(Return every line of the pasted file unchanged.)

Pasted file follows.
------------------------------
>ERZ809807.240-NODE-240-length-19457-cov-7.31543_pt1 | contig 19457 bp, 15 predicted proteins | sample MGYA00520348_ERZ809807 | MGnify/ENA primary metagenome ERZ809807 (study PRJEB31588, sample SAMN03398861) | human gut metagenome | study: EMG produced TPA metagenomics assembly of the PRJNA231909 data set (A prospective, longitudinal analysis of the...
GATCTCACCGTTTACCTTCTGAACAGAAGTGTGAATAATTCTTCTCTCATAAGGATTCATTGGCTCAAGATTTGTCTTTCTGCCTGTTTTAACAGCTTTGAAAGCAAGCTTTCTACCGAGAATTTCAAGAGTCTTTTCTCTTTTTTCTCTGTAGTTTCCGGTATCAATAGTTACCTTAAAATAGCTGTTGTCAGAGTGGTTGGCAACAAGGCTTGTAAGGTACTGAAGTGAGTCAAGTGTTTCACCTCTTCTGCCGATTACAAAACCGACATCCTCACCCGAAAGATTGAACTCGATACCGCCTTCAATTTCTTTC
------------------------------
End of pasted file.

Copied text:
>ERZ809807.240-NODE-240-length-19457-cov-7.31543_pt1 | contig 19457 bp, 15 predicted proteins | sample MGYA00520348_ERZ809807 | MGnify/ENA primary metagenome ERZ809807 (study PRJEB31588, sample SAMN03398861) | human gut metagenome | study: EMG produced TPA metagenomics assembly of the PRJNA231909 data set (A prospective, longitudinal analysis of the...
GATCTCACCGTTTACCTTCTGAACAGAAGTGTGAATAATTCTTCTCTCATAAGGATTCATTGGCTCAAGATTTGTCTTTCTGCCTGTTTTAACAGCTTTGAAAGCAAGCTTTCTACCGAGAATTTCAAGAGTCTTTTCTCTTTTTTCTCTGTAGTTTCCGGTATCAATAGTTACCTTAAAATAGCTGTTGTCAGAGTGGTTGGCAACAAGGCTTGTAAGGTACTGAAGTGAGTCAAGTGTTTCACCTCTTCTGCCGATTACAAAACCGACATCCTCACCCGAAAGATTGAACTCGATACCGCCTTCAATTTCTTTC